Full Text for CTM Outlines on Gospels Adopted by Synodical Conference 16-8 (Text)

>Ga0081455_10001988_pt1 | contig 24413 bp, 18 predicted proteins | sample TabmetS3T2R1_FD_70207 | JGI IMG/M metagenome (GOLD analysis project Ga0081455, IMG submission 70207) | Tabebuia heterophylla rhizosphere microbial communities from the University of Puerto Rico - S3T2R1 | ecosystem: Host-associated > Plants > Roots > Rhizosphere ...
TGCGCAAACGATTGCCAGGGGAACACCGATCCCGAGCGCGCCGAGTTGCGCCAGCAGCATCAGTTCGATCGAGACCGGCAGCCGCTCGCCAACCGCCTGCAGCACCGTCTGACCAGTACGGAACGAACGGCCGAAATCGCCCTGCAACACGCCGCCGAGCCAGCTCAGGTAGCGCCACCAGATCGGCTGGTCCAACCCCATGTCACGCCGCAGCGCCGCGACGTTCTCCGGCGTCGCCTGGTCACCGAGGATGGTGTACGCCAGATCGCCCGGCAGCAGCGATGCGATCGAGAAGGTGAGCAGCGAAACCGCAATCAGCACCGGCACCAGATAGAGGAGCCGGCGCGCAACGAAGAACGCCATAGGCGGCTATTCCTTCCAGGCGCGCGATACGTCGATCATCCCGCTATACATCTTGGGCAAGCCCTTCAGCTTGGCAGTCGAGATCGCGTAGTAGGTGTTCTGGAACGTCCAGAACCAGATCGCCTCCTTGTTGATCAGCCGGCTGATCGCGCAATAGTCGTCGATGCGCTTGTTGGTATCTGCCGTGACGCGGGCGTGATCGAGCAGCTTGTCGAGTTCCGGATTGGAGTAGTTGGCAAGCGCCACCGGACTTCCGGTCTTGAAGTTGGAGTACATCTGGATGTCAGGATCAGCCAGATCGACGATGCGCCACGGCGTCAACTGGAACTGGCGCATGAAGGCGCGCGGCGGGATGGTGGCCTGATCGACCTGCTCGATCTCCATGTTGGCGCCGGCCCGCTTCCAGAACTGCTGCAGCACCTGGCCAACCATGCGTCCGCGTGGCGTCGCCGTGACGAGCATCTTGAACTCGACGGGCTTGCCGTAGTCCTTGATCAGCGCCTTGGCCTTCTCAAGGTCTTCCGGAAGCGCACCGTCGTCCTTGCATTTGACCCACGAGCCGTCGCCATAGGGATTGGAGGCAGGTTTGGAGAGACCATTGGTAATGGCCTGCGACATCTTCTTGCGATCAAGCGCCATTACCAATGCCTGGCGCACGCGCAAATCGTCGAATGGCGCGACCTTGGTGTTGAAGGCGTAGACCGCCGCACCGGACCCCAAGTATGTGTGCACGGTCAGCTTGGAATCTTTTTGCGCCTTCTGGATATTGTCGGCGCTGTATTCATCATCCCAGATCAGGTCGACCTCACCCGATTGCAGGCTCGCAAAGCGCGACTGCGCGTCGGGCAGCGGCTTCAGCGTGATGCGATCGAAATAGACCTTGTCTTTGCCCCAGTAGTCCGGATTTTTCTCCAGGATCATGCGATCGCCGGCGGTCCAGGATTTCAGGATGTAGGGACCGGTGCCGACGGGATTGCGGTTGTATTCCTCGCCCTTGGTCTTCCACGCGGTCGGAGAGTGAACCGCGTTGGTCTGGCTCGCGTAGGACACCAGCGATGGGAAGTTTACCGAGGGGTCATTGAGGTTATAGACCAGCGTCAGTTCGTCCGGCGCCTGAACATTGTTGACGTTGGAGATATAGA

Qtnurnroiu ilIbtnlngiral :!IntttIJlg COlltilllling LEHRE UND WEHRE MAGAZIN FUER Ev.-LUTH. HOMILETIK THEOLOGICAL QUARTERLY· THEOLOGICAL MONTHLY Vol. XVI August, 1945 No.8 CONTENTS Paa'. The Lord's Prayer, the Pastor's Prayer. G. H. Smukal _.____ 505 Christian Fellowship. (Concluded.) c. August Hardt ___........ _ 513 Keeping the Doctrine Pure. J. H. C. Fritz ________._ 533 Ontlines on Gospels Adopted by Synodical Conference ___ _ 54Z Miscellanea ___.____._......_._ ..___........ ____._....__ 55Z 7heoI0gical Observer _ ...... _._._._._.__._._...... _._ ..._.....___ 558 Book Review .___....... _ .. _ ...__.. __ .._ ... __ ._._____.____ 5'lZ &In PredI.Ier _ 1I1c:ht aUeln 1Del­ Ell lat · Itela DID& du die Leute .... alIo daa er die Scbafe unter­ melIr bel der Kln:he behaelt deDn __ wl.e ale rechte ChrlIten aollen dIe gu1e Predqt. - Apolocrte. An. 24 ....~ auch clllDebeil den Woe!­ feD _"",,,- dau ale dIe Schafe II1cht IIIIIJNIfeD und mit tal8cher Lebre ver­ If the trumpet lift an uncertIJn fuebreD und Irrtum eIJIfuebreD. sound. who Iball prepare ~ to ~ the battle? -1 Cor. 14:' PuhllsW for the BY. Lath. S7JIOd of MIsIIoarI, Ohio, uti 0tIIer State. '--11'­ CONCORDIA PUBLISHING BOUSE, St.Louis 18, 110. _IIIV. L&. '. 542 Outlines on Gospels Adopted by Synodical Conference Outlines on Gospels Adopted by Synodical Conference Eleventh Sunday after Trinity Mark 2: 13-17 The Pentecostal "divine healers" claim to preach the "full Gospel" when they picture Christ not only as the Savior from sin, but also and primarily as the Great Healer from aU bodily afflictions. LiteralisticaUy interpreting Is. 53 : 5 ("with His stripes we are healed"), these "divine healers" say that Christ prepared a double cure: redemption from sin through His death, and deliv- erance from all sickness through the scourging. According to this so-called "whipping-post theology" faith appropriates the phys- ical healing prepared by Christ, just as faith accepts the righteous- ness for the healing of the soul. - Christ is indeed the Great Physician, the Physician of our sin-sick souls. As such He reveals Himself in our text. The Gl·eat Physician's Treatment of the Spiritually Sick 1. He calls them to repentance. A. The scribes and Pharisees know only one treatment for sin-sick souls: they must make themselves righteous before they can be received by God, v. 16. That is the manner in which they believe to have cured themselves. a) This self-righteous spirit refuses to see its fatal sickness. Imagine a tubercular patient com- paring himself with a serious war -casualty, and arguing that since he still has all his limbs, he is well! By exaggerating the sins of others it is not difficult to make oneself appear in a very favor- able light. Comparing himself with the "other people" the Pharisee in today's Gospel appears to be a respectable gentleman. But God has established His holy Law, not other people's moral be- havior, as our standard. The scribes do not consider their dis- honesty, jealousy, murderous thoughts (evident in their spying on Jesus, speaking behind his back, judging) as sin. b) Believing themselves righteous, they feel no need of the Divine Physician. "Let the publicans and sinners also make themselves righteous!" - The cure of souls dare not be entrusted to such quacks. Let us watch over the Pharisee in our bosom, lest he attempt to pre- scribe the "cure" for our spiritual ills. B. Jesus calls sinners to repentance, v. 17. a) The Great Physician knows the deep-seated malady. Before this can be healed, He must perform a painful surgery. Repent! He must bring the sinner to a knowledge of his sinfulness. He must cut, wound, kill, bring the sinner to the point of despair. This is the Outlines on Gospels Adopted by Synodical Conference 543 Great Physician's "foreign office." Cf. Trigl., 955, 478, 486:II. See also John 16: 8-11. b) Then the Great Physician can apply the healing balm of Gilead. Through the Gospel He engenders faith, effects repentance, metanoia. This is His "proper office." Cf. Trigl., 953, 261-265. J ohn 16: 14. As the Great Physician He restored to spiritual health. 2. He associates with sinners. The banquet a sign of intimate friendship, v . 15. A. But how can the sinless Son of God associate with publicans and notorious sinners? As the Great Physician He sees something in His patients which the self-righteous scribes and Pharisees fail to see, namely: The imputed righteousness of Christ, Eph. 5: 26, and their own incipient righteousnes, Eph. 2: 10; Phil. 1: 9:II. Through repentance, sorrow, and faith, Luke 24: 46, they have become mem- bers of the una sancta. E. His association gives the sinners hope and courage. That is the purpose of His fraternizing with them. The Pharisees say: "Birds of a feather," etc. But Jesus does not follow the sinners; on the contrary, they follow Him. Christ does not sink to their level, but raises them to His. They need His fellowship, for they have many obstacles to overcome: the evil example of their former companions, the haughty spirit of the nominal Christians, their own inherent wickedness. Christ's loving, intimate, helpful com- panionship supplies the strength for a God-pleasing life. Today the heavenly Physician enters our hearts, John 15: 5,15. 3. He enlists them in His service. V. 14. A Levi becomes a St. Matthew; the tax collector, an Apostle. A. Without consulting flesh and blood he forsakes his lucrative business to follow the call to serve the Lord. He prepares a banquet - not to bid farewell to his former companions, but to provide an opportunity for them to experience the same blessings which had come to him. The scribes missed a wonderful oppor- tunity to serve their fellow men, because they had despised the Great Physician. Matthew's life proves John 7:37,38 to be true. B. Only eternity will r eveal how many were brought to faith and strengthened in their faith through the Gospel of St. Matthew, which shows so conclusively that Christ is the promised Messiah. The Great Physician is asking you who have been healed to enlist as an intern in His corps, to assist Him in curing the ills of sin- sick souls and in bringing them health for time and eternity. Amen. F . E.MAYER 544 Outlines on Gospels Adopted by Synodical Conference Twelfth Sunday after Trinity Matt. 9: 27 -34 Whenever Jesus during His three years' sojourn on earth con- fronted men, they formed an estimate of Him. But this always holds good, whether Jesus came visibly or whether He comes in His Word. Men must appraise Him. In the Gospel lesson we have three typical instances. Three Appraisals of Jesus 1. He is in league with the devil 2. He is a unique phenomenon 3. He is the SOTh of David, our Savior 1 Jesus had healed a demoniac, vv. 32, 33a. Witnesses of Jesus' miracle were the Pharisees. Their appraisal of Him is swruned up in v. 34. A terrible blasphemy. Such an attitude towards Jesus has its source in blind hatred. Without seriously con- sidering Jesus' words and deeds, they straightway reject Him. Since they will have nothing to do with Jesus, they cut themselves off from everything that He brings to mankind as the Christ. They call terrible judgment down upon themselves, Gal. 6: 7. Unfortunately, even today there are men who appraise J esus as did the P harisees. Particularly in Europe that hostile spirit against the Christ has manifested itself in late years; Communism in Russia branded religion as an opiate which dulls the senses, and in Nazism there was a group that sought to r eplace Christ by pagan gods. And many cults in our own country are just as hostile towards Christ as the Pharisees in the Gospel. This bodes ill for coming days. We have a situation such as is described in Ps. 2: 1- 3. Ps. 2: 5 is sure to follow. 2 Vv. 32, 33a. Evidently, believing friends brought the suf- ferers to Jesus. Their faith was not disappointed. In the story, however, also the multitudes receive comment by the Evangelist. They are reported to have merely marveled, v.33b. Evidently, in the appraisal that they made of Jesus He was merely a great man, a unique ph enomenon. Jesus gained only their admiration. The real importance of His person they missed completely. The same kind of people are found in the world today. They speak respectfully of Jesus, admire Him for teaching the Golden Rule, for setting an example how men should lead exemplary lives, for dying a martyr's death for His convictions, and the like. That is the well-known language of the Modernists. Occasionally even Reformed Jewish rabbis speak of Jesus in the highest terms. Yet Outlines on Gospels Adopted by Synodical Conference 545 this appraisal of Jesus will never carry with it the comfort of Jesus' help and protection and the hope of everlasting life with Him in the beyond. To such men Jesus can never say : v.29. Quite the con- trary, His verdict ultimately will be: Matt. 7: 23. It is saddening to note how many respectable people appraise Jesus in this manner. May God cure their spiritual blindness. 3 Jesus also healed two blind m en, vv.27-29. Evidently, reports of Jesus had reached them, v. 26. Their physical disability, which shut them off from many of the disturbing influences of the world around them, perhaps led them to ponder on the meaning of Jesus more than normal persons in their day. Illumined by God's Spirit, they reached the conclusion that Jesus is the Son of David, the promised Christ, come to redeem His people. That conviction im- pels them to appeal to Him for help, v . 27. When Jesus does not immediately answer them, unshaken in their faith they follow Him even to the house, v.28. Jesus did not fail them, v . 29. The appraisal which these blind men made of Jesus represents also our conviction . We believe that Jesus is the Son of David, the Christ, our Savior, and our God. For us and all others who believe in Him He is a source of comfort in distress. Sorrows and difficulties, resulting from the disturbed conditions on the earth, beset us today as perhaps never before in our lives. There is but One in whom we can find security and gain the certainty that He will hear our prayer. To Jesus we, too, must come with the blind men's prayer: v. 27b. As He helped these men, He will also help us, comfort our hearts, and ultimately deliver us from all the evils that beset us in this life. Happy in time and eternity are those who appraise Jesus as did the blind men. G. V. SCHICK Thirteenth Sunday after Trinity John 7: 25 -31 Is. 8: 14; Hos.14: 9; Luke 2: 34; Rom. 9: 32,33; 1 Cor. 1: 23,24; 2 Cor. 2: 16. Our Double Duty as Lutherans in View of the P resent Religious Confusion 1. We must grow, in the knowledge of Christ and His Word : that is our duty to ourselves 2. We must boldly confess Christ and His W ord: that is our duty to others 35 546 Outlines on Gospels Adopted by Synodical Conference 1 This chapter depicts a real religious confusion. It centers on Christ's identity, ancestry, authority, creditability. It is height- ened by the confusion among the leaders, their inaction and powerlessness. The text introduces a group of insolent city folks, the offensive kind that boasts universal knowledge and hurls crit- icism and challenges right and left, never allaying confusion, but always contributing to it. - The confusion is due to insufficient knowledge and hasty conclusions, vv. 25-28. There were the facts : Christ's Person, His ancestry, His word, His miracles, His humility, His opposition. The confused could not make these agree with their own ideas of a Savior and their misunderstanding of Scrip- ture. And all this confusion in the Temple! - Spiritual confusion breeds more false doctrine, then malice and hatred, then violence, v. 30. Insufficient knowledge proves destructive. It is inexcusable It is avoidable. Rationalizing, blind judges bump each others' heads in their darkness. The devil finds their plight humorous. Jesus weeps over it. The text gives us occasion to note the unhappy state of spiritual confusion. To know certain historical facts concerning Christ as a teacher and leader, to accept "on authority" one of the many diverse opinions of Him, is not even minimum Christianity, is not the saving faith in Christ. Let us learn to recognize more and more the importance of conviction, the happiness and peace of faith safely anchored in Christ. Let us grow in the saving knowledge of Christ a) for our own personal salvation, joy, com- fort ; b) for greater ability to discern; c) for our personal pro- tection; d) for the benefit of others whom we, the seeing, should lead to the light. The Lutheran Church is not a Church of confusion. It is the Bible Church. Its Confessions are Scriptural and clear . It has never contributed to, but has always attempted to clear, confusion. While the Lutherans confess with Paul 1 Cor. 13: 9, they boldly glory in 1 Cor. 1: 5-10, that the part they know is all revealed truth. John 14:6; 16:13; 17:17. True Lutherans know their duty to grow in knowledge and to remain untouched in their faith by the present religious confusion. A Lutheran has the best oppor- tunity to stride forward from the minimum Christian knowledge to the wide scope of the entire revelation. Therefore : 1 Cor. 16: 13. 2 Christ meets the confusion, vv. 28, 29. He leaves no doubt as to His identity and authority. He reveals Himself for man's salvation, which r ests in Him alone. - He speaks boldly, fearlessly, v. 26. - The effect of His words is a) negative, v. 30 a, because of Outlines on Gospels Adopted by Synodical Conference 547 the hardness of their hearts. The confusion will grow as His day approaches, Luke 18: 8; b) gratifying, v. 31, by the grace of God. The believers base their confidence on the words, vv. 28, 29, and the work , Is. 35: 5, 6, of Christ. Yes, some hearts were settled. We Lutherans humbly thank God for the knowledge given to us. It is our duty now to disseminate that knowledge boldly, courageously, Matt. 10: 27, 28. The enemies "can harm us none," Matt. 10: 29-31; Is. 40: 9. There will always be confused opposition. Ther e will always be a harvest of souls. - As Christ's voice filled the Temple and is preserved to this day while the Temple lies in ruins, so our voice must fill the world to bring eternal fruit when the world is no more. None has a greater duty than the Lutheran to educate and indoctrinate child and adult by every legitimate means against the present religious confusion. Let us not neglect this duty. James 5: 19, 20. G. H. SMUKAL Fourteenth Sunday after Trinity Luke 7:36-50 The boundless love of Jesus is frequently proclaimed and por- trayed in the Scriptures and praised in our hymns. In His service to fallen mankind no journey was too far, no task too great. Luke 19: 10. The climax of His love was r eached when He laid down His life for His friends. John 15: 13. The Scriptures also appeal to the recipients of the great love of Christ to return love for love. 1 John 4: 19. In our text Christ Has Somewhat to Say to Us About Love 1. His love that f1'e ely offers us pardon and forgivenes s 2. Our love that willingly offers Him gmteful service 1 To two persons in particular Christ offered His love, pardon, and forgiveness, first to the Pharisee Simon, and then to the un- named woman of our text. The Savior not only ate with publi- cans and sinners but also with the Pharisees. Simon had invited Jesus to dine with him. Jesus did not hesitate to accept. But the invitation was not one of true friendliness. Jesus did not return the unfriendliness. Simon slighted the Savior, vv. 44, 45, 46. Yet Jesus showed him patient nobility and made a loving effort to save his soul. A lesson on love! Though Jesus is neglected by Simon, the latter is not recompensed evil for evil. Rom. 12: 17. To the unnamed woman of our text Jesus also offered His 548 'ospels Adopted by -. nee love, pardon, and forgiveness. A notorious woman and a public character, known in the city to be a sinner, came into the room where Jesus was dining. But her conduct over against the Lord, His aroruae IDWBra her) and His statement that she "loved much" indicate her conversion. The woman had heard the words of Jesus and thereby had come to the deep knowledge of her sins and also to the saving knowledge of her Savior. She wanted i.e hear more and to .0('0i.'e special comfort. The loving-hllld110SS of Jesus had drawn her and He assured her: vv. 48, 50. The Pharisee disapproved of the intrusion of the uninvited guest, v. 39. Jesus remains silent and does not discourage the repentant woman, who burst into weeping. These were tears of contrition and repentance. Ps. 6: 6. Then Jesus defended the woman and related the parable of the two debtors, vv. 40, 41, 42. Both the woman and Simon were debtors before the Lord. In one case the debt loomed large, in the other it seemed small. Both could not pay the debt. The woman did not earn forgiveness by her love, but her love gave evidence of her faith and proved thRt she had forgiveness. Incidentally the Lord appeals strongly to the Pharisee by this l:uable, v.43. He Wi;" ;l]SO a debtor, though he consideied hb:llsd£ a smaller debtor or not one at all. Yet he could not pay ~I:-:_~:::; debt of sin and cclf ~--:~2re . was the offer cI l.u·,;-::: ~,:,>1,,:1 me also We are not told f " .. t as did the woman whom he despised. Self-righteousness is a grievous sin and bars one from heaven. Jesus said to the self-righteous: Matt. 21: 31, 32. Let us not despise the gracious offer of love and mercy, nOl' them who by faith accept it. 2 Though Simon had invited the Savior, he failed to offer the Lord the customary courtesies of that time and place. Simon had given Him no water for His feet (Gen. 18: 4), had offered no kiss of peace (Ex. 18: 7), had not anointed His head with oil (Ps. 23: 5). The Lord had condescended to accept his formal invitation, but there was no faith and therefore no evidence of faith and love and grateful service, vv.44-46; Matt. 25: 41-46. May God preserve us frc- ~ .. ~k ~ t...~ __ ~_ state of ingratitu.J~' What the proud Pharisee failed to supply the xepentant woman provided, vv. 44-46. "For water the woman gave tears. For a towel she used the glory of her head, her hair. Instead of the kiss of friendship, she gave a shower of kisses of abject devotion upon His feet. Instead of ordinary oil for the head, the far more costly ointment in alabaster upon His feet." "Much is forgiven her; that is seen from the fact that she loved much." Luther: Outlines on Gospels Adopted by Synodical Conference 549 "Because she publicly gives testimony of her faith by fruits meet for repentance, therefore she shall also in your presence be pub- licly absolved and regarded righteous." - What makes this story remarkable is this, that a public sinner, on the basis of her public confession of Christ and her public works of love, is publicly justified, vv. 47- 50; Matt. 25: 34-40. How do we appraise our forgiveness, our peace with God through Jesus Christ? How about our love for Jesus? Do we love Him as we should? How about our love for the sweet Gospel, our interest in the work of preaching the same in all the w orld? How about our love for the least of Christ's brethren in this war- wounded world who are in great need of our love? God grant to us the love of Christ and thp. love of our brethren. School Sermon Matt. 21: 13-16 H. C. HARTING Survey of British child evacue.s revealed: Three out of every five city children "knew absolutely nothing of the Bible, had never been taught to pray." The report of 17 million spiritually untaught children in our country is equally shocking. "Civilization marches forward on the feet of little children," said an eminent statesman. It can also march backward. And it will, if children are not given a thoroughly Christian training in home, church, school. All proper means of Christian education deserve our support, but today let us consider particularly Why Our Church Fosters Christian Day Schools 1. As a Golden Opportunity for the Children. Text. - An unforgettable experience it was for the children in the Temple, when one day Jesus came to preach there. With their own eyes they saw Him. They drew near and watched Him. His righteous anger, as He drove out the irreverent money-changers, impressed upon them the dreadfulness of sin. His astounding, gracious power in healing the lame, etc., evoked their confidence in His love. So profoundly were their little hearts moved that spontaneously they confessed Him to be the Christ and cried "Hosanna to the Son of David!" Ah, to be with Jesus, to learn of Him repentance, salvation, righteousness, - what a glorious, golden opportunity! Application. - A. Our Christian day schools offer children an opportunity no less wonderful. Though Jesus is not visibly present 550 Outlines on Gospels Adopted by Synodical Conference there, are not His teachers at hand to tell all about Him, especially His redeeming love? Is not His Holy Spirit there, generating faith, repentance, etc., through the Word and moving them to sing hosannas and other hymns of praise? B. Parents covet opportunities for their children to acquire wealth, fame. But what are the best of these compared with that of making personal, intimate acquaintance with J esus who gives incorruptible treasures ? If children cannot fully appreciate this superlatively golden opportunity - cannot we, their parents and elders? 2. As a Mighty Power Against the Enemy Text. - Amid the Temple throngs moved powerful enemies, scribes, chief priests, plotting against Jesus. To destroy Him, they were busy spreading calumnies. But when children suddenly crowded about Jesus and loudly cried: "Hosanna!" they were stunned, "sore displeased." Here was a counterattack from an unexpected quarter. And an effectual one. Before this hearty, loving testimony of children, the enemies were helpless. Their evil designs received a staggering blow. The simple faith and praise of the children - oh, what a mighty, offensive power! Application. - A. Our Christian day schools provide a power no less effective. To meet the strong anti-Christian forces in the world - materialism, etc. - the Church is looking for a weapon. But it need look no further. Does not the t ext illustrate that a thorough training of children in the knowledge and praise of Christ, as given in our schools, is the most powerful counter- attack? B. "Tremble, tyrants, we shall grow up!" was a slogan of schoolboys in the French Revolution. But our children, if equipped with the Gospel, can make the enemies of Christ tremble. They are growing up for God. 3. As a Great Joy to the Lord. Text. - To enemies, the children's hosannas were unbearable. They wanted them stopped: "Hearest Thou what these say?" "Yea," answered Jesus, "indeed, I hear them, and hear them with joy. For their testimony I thank God. For what is hidden to your eyes is revealed to theirs! While you refuse to honor Me, God has awakened these children to do so, as He promised: 'Out of the mouths,''' etc. To see this promise fulfilled, t o behold the fire of faith burning in little hearts, to notice the dismay of the enemies - oh, what a joy to the Savior's heart. A pplication. - A. Our Christian day schools provide no lesser joy to the divine Lover of children. When there, especially, He Outlines on Gospels Adopted by Synodical Conference 551 sees His little lambs properly fed, His invitation "Suffer . to come" (Matt. 19: 14) carried out, and God's promise "Out of the mouths" still fulfilled. There is great rejoicing in His heart and in heaven. B. If it is such a joy to Him, dare we as a church grow weary of supporting such a school? If it is a delight to Him, can you, o teachers, tire of the work - and you, 0 parents, fail to co- operate and make use of this blessed institution? What? It is a joy to Him who graciously redeemed us? Then shall it be our joy, regardless of the cost, to foster it! ALVIN E. WAGNER